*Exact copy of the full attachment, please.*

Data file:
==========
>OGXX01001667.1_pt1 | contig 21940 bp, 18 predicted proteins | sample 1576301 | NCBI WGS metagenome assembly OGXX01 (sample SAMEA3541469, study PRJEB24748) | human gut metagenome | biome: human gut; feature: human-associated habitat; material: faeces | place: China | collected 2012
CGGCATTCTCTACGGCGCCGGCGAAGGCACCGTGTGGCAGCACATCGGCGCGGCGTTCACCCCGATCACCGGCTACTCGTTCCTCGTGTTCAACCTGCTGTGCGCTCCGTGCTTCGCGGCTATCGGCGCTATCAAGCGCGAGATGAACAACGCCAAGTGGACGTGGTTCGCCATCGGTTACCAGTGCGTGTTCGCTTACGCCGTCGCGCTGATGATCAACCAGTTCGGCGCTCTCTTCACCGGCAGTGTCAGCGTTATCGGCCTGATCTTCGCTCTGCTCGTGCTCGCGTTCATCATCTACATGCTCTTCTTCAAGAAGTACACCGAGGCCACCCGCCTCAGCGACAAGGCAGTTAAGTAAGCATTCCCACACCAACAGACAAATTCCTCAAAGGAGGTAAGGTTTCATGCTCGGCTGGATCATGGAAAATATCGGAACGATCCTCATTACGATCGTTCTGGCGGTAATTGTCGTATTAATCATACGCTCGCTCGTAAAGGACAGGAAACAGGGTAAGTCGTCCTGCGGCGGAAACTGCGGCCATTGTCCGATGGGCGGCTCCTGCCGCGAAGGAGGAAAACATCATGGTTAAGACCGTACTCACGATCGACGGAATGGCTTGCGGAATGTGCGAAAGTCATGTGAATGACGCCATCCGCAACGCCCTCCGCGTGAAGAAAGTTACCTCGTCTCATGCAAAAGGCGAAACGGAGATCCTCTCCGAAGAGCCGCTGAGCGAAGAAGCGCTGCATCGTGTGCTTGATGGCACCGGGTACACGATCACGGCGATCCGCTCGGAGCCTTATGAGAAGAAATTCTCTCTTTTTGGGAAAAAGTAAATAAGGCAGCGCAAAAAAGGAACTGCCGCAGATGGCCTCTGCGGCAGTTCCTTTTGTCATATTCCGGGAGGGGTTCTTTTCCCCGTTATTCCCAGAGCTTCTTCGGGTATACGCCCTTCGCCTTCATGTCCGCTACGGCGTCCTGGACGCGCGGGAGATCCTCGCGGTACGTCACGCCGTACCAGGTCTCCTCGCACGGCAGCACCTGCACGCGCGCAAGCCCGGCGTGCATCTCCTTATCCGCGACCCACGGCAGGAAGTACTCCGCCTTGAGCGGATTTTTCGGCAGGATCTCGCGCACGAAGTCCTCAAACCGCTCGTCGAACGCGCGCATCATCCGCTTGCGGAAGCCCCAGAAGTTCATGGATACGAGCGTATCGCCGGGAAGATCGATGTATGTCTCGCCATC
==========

>OGXX01001667.1_pt1 | contig 21940 bp, 18 predicted proteins | sample 1576301 | NCBI WGS metagenome assembly OGXX01 (sample SAMEA3541469, study PRJEB24748) | human gut metagenome | biome: human gut; feature: human-associated habitat; material: faeces | place: China | collected 2012
CGGCATTCTCTACGGCGCCGGCGAAGGCACCGTGTGGCAGCACATCGGCGCGGCGTTCACCCCGATCACCGGCTACTCGTTCCTCGTGTTCAACCTGCTGTGCGCTCCGTGCTTCGCGGCTATCGGCGCTATCAAGCGCGAGATGAACAACGCCAAGTGGACGTGGTTCGCCATCGGTTACCAGTGCGTGTTCGCTTACGCCGTCGCGCTGATGATCAACCAGTTCGGCGCTCTCTTCACCGGCAGTGTCAGCGTTATCGGCCTGATCTTCGCTCTGCTCGTGCTCGCGTTCATCATCTACATGCTCTTCTTCAAGAAGTACACCGAGGCCACCCGCCTCAGCGACAAGGCAGTTAAGTAAGCATTCCCACACCAACAGACAAATTCCTCAAAGGAGGTAAGGTTTCATGCTCGGCTGGATCATGGAAAATATCGGAACGATCCTCATTACGATCGTTCTGGCGGTAATTGTCGTATTAATCATACGCTCGCTCGTAAAGGACAGGAAACAGGGTAAGTCGTCCTGCGGCGGAAACTGCGGCCATTGTCCGATGGGCGGCTCCTGCCGCGAAGGAGGAAAACATCATGGTTAAGACCGTACTCACGATCGACGGAATGGCTTGCGGAATGTGCGAAAGTCATGTGAATGACGCCATCCGCAACGCCCTCCGCGTGAAGAAAGTTACCTCGTCTCATGCAAAAGGCGAAACGGAGATCCTCTCCGAAGAGCCGCTGAGCGAAGAAGCGCTGCATCGTGTGCTTGATGGCACCGGGTACACGATCACGGCGATCCGCTCGGAGCCTTATGAGAAGAAATTCTCTCTTTTTGGGAAAAAGTAAATAAGGCAGCGCAAAAAAGGAACTGCCGCAGATGGCCTCTGCGGCAGTTCCTTTTGTCATATTCCGGGAGGGGTTCTTTTCCCCGTTATTCCCAGAGCTTCTTCGGGTATACGCCCTTCGCCTTCATGTCCGCTACGGCGTCCTGGACGCGCGGGAGATCCTCGCGGTACGTCACGCCGTACCAGGTCTCCTCGCACGGCAGCACCTGCACGCGCGCAAGCCCGGCGTGCATCTCCTTATCCGCGACCCACGGCAGGAAGTACTCCGCCTTGAGCGGATTTTTCGGCAGGATCTCGCGCACGAAGTCCTCAAACCGCTCGTCGAACGCGCGCATCATCCGCTTGCGGAAGCCCCAGAAGTTCATGGATACGAGCGTATCGCCGGGAAGATCGATGTATGTCTCGCCATC